“I need to take a couple of minutes to have something to eat and drink,” Dave exclaimed when he joined me.
“Isn’t that what belays are for?” I replied, loathe to waste precious time. Nightfall wasn’t far away and we really needed to summit today, I wasn’t interested in another cold night in this vertical world. The way I’ve been used to climbing a majority of Alpine routes is in a single push, fast and light. It feels great to get in to a flow and eat up huge faces in a single day, but to achieve this requires an inherent constant pressure to keep moving efficiently. I quite easily slot in to the position of Mr. Motivator at times such as these, trying to emit positive energy and crack the whip a bit! This situation was a little different though and Dave was right, our aching bodies and frazzled minds would benefit from a quick timeout.
Up right a wide gully led to a shoulder above, likely providing an easy escape to more straightforward slopes to the summit. Even in our state of exhaustion we both agreed this was not the route for us! We were still having too much fun and wanted to savour our adventure; drawing the proudest line we could up this incredible mountain. Soon Dave was motoring up an eye catching ice goulotte between steep rock, before disappearing in to a chimney. In all the years we’ve climbed together I’ve never known Dave to look anything but solid, however long we’ve been on the go for. It was really enjoyable climbing, even with cramp threatening my aching muscles.
Dave had belayed below a bulging ice corner and confirmed that cramp had reached his weary body too. I accepted the pitch with far less gusto than usual, hoping that easier ground lay just round the corner. I bridged up in to the corner, placing a couple of cams out left. Yarding up with all my might, I swung at the bulge… Bomber! Continuing in this diagonal line I had to make a couple of very balancey bounces, before taking a belay below delicate steep ground. Surveying our options and how unprotected, one move in particular, would be for Dave, I suggested him making a lower traverse line and an arc around me to gain the ice field up and left. As soon as untying was required to flick round some bulging rock, I realized this may not have been the ultimate tactics! Ah well, shouldn’t be far to go now I thought.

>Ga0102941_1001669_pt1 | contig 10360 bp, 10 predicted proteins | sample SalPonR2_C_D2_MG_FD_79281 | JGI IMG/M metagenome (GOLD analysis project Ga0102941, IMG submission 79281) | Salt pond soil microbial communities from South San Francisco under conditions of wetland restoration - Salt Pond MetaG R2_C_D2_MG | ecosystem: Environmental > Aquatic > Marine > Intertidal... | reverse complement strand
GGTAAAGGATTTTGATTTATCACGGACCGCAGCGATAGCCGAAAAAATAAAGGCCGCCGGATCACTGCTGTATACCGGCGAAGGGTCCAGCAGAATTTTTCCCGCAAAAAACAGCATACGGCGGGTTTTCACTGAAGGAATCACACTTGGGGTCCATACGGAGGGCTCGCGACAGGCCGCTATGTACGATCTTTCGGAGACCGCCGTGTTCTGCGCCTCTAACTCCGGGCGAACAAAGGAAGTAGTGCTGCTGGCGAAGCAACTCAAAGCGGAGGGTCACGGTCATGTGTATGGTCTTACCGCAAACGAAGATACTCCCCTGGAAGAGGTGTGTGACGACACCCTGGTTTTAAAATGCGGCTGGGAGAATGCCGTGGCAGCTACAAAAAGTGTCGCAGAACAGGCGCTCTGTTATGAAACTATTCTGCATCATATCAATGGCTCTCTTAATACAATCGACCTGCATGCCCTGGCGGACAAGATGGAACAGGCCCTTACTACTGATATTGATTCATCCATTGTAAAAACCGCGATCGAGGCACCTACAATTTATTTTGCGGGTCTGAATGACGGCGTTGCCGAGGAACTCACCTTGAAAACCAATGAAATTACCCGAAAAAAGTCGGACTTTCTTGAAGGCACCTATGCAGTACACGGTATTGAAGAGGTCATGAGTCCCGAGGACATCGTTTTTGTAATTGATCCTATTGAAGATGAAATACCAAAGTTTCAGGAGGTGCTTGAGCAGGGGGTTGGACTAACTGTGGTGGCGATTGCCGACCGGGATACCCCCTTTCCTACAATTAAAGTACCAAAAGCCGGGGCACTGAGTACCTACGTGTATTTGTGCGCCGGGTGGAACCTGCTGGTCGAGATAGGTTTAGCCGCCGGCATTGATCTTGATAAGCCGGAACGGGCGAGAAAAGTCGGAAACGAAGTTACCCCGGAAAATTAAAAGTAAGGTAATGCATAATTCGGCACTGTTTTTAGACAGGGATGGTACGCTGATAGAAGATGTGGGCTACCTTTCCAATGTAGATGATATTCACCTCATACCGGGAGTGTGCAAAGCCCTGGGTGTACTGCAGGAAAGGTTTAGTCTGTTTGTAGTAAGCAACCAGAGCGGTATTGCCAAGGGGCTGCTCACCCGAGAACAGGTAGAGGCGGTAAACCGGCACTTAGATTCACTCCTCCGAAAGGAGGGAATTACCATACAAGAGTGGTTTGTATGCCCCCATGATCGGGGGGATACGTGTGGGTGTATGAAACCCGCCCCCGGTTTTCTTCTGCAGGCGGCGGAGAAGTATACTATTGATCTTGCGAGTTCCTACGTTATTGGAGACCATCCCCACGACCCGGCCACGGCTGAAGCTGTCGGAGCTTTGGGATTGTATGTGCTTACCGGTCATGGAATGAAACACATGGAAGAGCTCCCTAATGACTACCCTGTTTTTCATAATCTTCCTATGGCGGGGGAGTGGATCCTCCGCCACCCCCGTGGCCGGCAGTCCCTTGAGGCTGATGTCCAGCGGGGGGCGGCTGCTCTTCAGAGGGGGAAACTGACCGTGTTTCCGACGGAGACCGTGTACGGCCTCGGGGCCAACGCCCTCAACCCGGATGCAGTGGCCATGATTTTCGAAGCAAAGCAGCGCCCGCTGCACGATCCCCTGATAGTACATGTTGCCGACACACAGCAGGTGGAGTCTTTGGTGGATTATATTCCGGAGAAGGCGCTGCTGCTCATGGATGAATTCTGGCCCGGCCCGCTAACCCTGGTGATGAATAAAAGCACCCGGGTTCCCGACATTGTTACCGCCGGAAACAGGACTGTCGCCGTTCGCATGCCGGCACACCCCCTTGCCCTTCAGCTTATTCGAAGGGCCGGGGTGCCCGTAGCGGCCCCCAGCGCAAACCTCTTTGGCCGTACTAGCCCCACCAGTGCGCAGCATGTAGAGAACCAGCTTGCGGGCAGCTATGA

I had hoped to sit staring out at a perfect sunset, framing the best mountain view of my life, riding the crest of an incredible wave of elation and relief on the summit our new mountain. When it became apparent that this wasn’t going to be the case I grabbed a couple of brief moments to enjoy the still beautiful picture as another day came to a close, while we faffed about on the ice. In all my years of life and climbing, adventure is what I’ve always strived for searching for the most memorable experiences I can find the opportunity to make. Provided with an old distant photo taken years earlier, by Moran, and trekking all this way in to the Himalayan wilderness to find a line up such an amazing unclimbed mountain is the meaning of adventure! Before too long I was pulling myself on to the snowy ridge. It swept down from the darkness up to my left. Somewhere up there was the summit and I didn’t want to stop till I was there, so I continued, 50m of rope slicing the shadows between us. When the ground finally stopped rising I threw my arms in the air and let out the loudest whoop I could muster.
It was 8.02pm on the 2nd October and we’d made it.
Now what next!
A short night taking in the luxuries of the very plush CIC hut was followed by an equally short approach to see what had acquired a winter coat high on the Ben. Our planned objective, Sioux Wall was close, but I guess you’d have described it’s winter attire as more of a fleece than a “coat”. Rocio Siemens and Owen Samuels had started up a …….. and this was definitely the whitest buttress, with no question as to whether it was in acceptable winter condition – it was going to look great in the pictures!